Archived Event

The Great Barrier Reef: How Human Stories Matter


Wednesday 10 February 2016

Hall Center for the Humanities, University of Kansas, Lawrence, Kansas

As part of the Humanities Lecture Series

Founded in 1947, the Humanities Lecture Series series has consistently been a hallmark for quality, providing a forum for interdisciplinary dialogue between renowned speakers, the university and the surrounding communities. These events are free and open to the public–no tickets are required. Partial funding for the Humanities Lecture Series is provided by The National Endowment for the Humanities’ 2000 Challenge Grant.


Stretching 1,400 miles along the Australian coast and visible from space, the Great Barrier Reef is home to three thousand individual reefs, more than nine hundred islands, and thousands of marine species, and has alternately been viewed as a deadly maze, an economic bounty, a scientific frontier, and a precarious World Heritage site. Now acclaimed historian, explorer, and University of Sydney Professor of History Iain McCalman takes us on a new adventure into the reef to reveal how our shifting perceptions of the natural world have shaped this extraordinary seascape. Showcasing the lives of Twenty individuals spanning more than two centuries, “The Great Barrier Reef: How Human Stories Matter” highlights our profound desire to conquer, understand, embrace, and ultimately save the world’s most complex ocean ecosystem.

Additional Event

A Conversation with Iain McCalman, “Back to the Future: Teddy Roosevelt’s Anthropocene”

In March 1909, Theodore Roosevelt embarked on an eleven-month, post-Presidential shooting safari that doubled as a scientific expedition to provide the Smithsonian Museum in Washington with complete samples of East Africa’s rich wildlife. As he journeyed on an American-built steam train from the coast to the interior, he congratulated himself on travelling back into a primeval past that was elsewhere lost. The sight of countless herds of wild beasts roaming the savannah evoked for him the primeval epoch of ‘the Pleistocene’. Likewise, the tough white hunters and settlers of British East Africa were nostalgic reminders of the masculine Wild West frontier of his youth. Within a few months, however, he was publicly urging these same pioneers to emulate America by transforming this primitive Eden into a civilized, imperial, ‘white man’s country’, while at the same acknowledging regretfully that this would inevitably lead to the loss of much of the country’s wildlife and the domestication of its ‘savage’ peoples.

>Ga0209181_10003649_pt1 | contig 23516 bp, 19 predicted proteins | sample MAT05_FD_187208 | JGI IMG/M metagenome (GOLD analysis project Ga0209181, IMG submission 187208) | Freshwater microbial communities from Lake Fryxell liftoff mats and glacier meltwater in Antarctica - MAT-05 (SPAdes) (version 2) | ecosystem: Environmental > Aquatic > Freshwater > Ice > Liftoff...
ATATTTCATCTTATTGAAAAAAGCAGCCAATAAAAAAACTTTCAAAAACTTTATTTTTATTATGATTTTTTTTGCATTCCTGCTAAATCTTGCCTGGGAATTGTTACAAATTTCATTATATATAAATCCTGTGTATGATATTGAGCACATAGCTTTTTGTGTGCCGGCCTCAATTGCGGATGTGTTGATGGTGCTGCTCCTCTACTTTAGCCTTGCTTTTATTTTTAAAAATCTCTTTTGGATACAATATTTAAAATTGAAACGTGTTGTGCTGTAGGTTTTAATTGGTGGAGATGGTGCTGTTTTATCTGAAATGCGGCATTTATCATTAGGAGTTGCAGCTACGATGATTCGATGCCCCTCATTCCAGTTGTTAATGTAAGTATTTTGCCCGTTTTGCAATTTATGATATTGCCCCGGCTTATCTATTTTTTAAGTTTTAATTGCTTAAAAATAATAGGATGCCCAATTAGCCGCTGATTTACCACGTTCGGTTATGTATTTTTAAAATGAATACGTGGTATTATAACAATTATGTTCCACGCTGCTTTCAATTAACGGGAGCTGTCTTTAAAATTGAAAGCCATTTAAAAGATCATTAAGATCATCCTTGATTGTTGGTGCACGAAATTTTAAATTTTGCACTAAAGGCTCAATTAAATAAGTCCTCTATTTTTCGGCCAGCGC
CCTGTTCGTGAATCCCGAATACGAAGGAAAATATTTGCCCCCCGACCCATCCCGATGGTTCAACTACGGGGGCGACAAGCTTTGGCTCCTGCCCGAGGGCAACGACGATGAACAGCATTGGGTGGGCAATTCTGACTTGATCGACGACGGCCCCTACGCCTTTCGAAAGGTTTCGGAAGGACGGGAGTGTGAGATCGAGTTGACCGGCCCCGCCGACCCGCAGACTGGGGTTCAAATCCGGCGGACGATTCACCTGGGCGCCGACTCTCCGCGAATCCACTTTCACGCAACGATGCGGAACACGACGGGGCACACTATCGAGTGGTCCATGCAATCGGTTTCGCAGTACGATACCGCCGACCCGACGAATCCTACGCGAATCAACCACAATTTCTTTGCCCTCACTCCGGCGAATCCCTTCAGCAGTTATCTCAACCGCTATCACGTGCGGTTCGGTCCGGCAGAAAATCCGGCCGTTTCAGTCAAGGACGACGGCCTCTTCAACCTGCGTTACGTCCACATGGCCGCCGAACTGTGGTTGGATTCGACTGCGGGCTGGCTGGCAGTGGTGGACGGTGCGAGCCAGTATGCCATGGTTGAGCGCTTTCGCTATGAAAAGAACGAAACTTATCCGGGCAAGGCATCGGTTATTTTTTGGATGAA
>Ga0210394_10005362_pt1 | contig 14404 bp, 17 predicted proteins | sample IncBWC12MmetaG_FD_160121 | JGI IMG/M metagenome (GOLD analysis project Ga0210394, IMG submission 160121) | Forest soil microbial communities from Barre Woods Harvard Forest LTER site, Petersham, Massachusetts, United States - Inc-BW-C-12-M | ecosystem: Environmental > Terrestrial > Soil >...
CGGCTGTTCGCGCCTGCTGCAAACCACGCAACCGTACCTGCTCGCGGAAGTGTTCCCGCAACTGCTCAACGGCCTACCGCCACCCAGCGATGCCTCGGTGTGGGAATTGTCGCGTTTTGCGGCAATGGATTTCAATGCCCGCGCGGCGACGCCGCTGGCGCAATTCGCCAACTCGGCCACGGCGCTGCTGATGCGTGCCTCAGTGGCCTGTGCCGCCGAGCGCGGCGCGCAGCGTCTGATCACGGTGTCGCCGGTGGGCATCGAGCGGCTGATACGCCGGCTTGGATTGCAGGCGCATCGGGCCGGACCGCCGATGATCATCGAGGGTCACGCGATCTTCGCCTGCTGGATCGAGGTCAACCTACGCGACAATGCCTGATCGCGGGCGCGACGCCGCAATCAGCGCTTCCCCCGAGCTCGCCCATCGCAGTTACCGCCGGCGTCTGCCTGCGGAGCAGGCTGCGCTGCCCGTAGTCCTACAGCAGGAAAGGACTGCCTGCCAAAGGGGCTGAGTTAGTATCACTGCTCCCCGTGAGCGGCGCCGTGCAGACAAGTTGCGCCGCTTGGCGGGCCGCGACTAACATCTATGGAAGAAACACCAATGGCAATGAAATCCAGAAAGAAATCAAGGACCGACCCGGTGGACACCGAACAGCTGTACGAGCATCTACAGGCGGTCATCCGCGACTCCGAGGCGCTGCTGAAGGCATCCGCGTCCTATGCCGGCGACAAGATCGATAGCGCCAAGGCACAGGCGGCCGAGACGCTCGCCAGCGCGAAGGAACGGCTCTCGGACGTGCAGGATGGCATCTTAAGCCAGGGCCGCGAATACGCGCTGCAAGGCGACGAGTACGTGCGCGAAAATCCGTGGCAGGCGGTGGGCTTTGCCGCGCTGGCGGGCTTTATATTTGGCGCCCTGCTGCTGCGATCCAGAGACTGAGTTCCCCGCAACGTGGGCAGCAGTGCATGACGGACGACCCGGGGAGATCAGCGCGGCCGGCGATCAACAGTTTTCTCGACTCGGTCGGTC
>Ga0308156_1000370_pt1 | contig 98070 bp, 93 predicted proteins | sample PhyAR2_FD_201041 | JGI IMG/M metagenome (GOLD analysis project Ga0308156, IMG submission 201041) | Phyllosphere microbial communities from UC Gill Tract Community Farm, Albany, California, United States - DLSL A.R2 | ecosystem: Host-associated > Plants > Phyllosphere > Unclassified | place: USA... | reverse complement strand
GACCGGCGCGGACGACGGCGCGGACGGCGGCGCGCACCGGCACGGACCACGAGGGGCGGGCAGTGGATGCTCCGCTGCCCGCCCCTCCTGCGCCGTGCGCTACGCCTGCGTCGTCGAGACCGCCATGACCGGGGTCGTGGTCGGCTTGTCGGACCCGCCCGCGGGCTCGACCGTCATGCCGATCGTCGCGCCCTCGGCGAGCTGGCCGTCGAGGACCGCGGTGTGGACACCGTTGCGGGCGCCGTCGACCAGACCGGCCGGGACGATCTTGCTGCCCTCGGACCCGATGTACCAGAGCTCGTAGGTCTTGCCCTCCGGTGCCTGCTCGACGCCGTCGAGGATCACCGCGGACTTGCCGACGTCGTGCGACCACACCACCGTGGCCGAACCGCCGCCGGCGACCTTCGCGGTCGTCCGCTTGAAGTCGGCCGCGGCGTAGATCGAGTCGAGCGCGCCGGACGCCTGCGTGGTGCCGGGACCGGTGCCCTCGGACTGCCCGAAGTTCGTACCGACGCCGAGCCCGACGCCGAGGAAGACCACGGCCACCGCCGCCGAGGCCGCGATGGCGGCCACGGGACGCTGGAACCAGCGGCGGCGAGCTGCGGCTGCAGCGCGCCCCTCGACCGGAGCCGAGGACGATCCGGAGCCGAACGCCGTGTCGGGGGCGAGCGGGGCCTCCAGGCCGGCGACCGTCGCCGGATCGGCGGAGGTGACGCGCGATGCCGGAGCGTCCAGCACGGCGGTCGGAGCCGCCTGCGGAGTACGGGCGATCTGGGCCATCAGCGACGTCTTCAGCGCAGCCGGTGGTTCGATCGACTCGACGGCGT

McCalman will argue that Roosevelt’s famous African safari proved in fact to be a harbinger and agent of exactly the transformative social and environmental forces that he both regretted and extolled. Despite his lifelong disgust at ‘game butchers’ and ‘trophy hunters’, his own safari behavior savored uncomfortably of both. The eleven thousand specimens procured on his ‘science safari’ not only included several rare and endangered animal species, it also became the catalyst for a new type of commercialized safari industry that would ultimately threaten the biodiversity of the wildlife that he celebrated in newspaper articles and his million-selling book, African Games Trails. If Teddy Roosevelt journeyed back into the Pleistocene, it was as an early agent of a new and destructive Anthropocene.

Thursday 11 February 2016
Hall Center for the Humanities
University of Kansas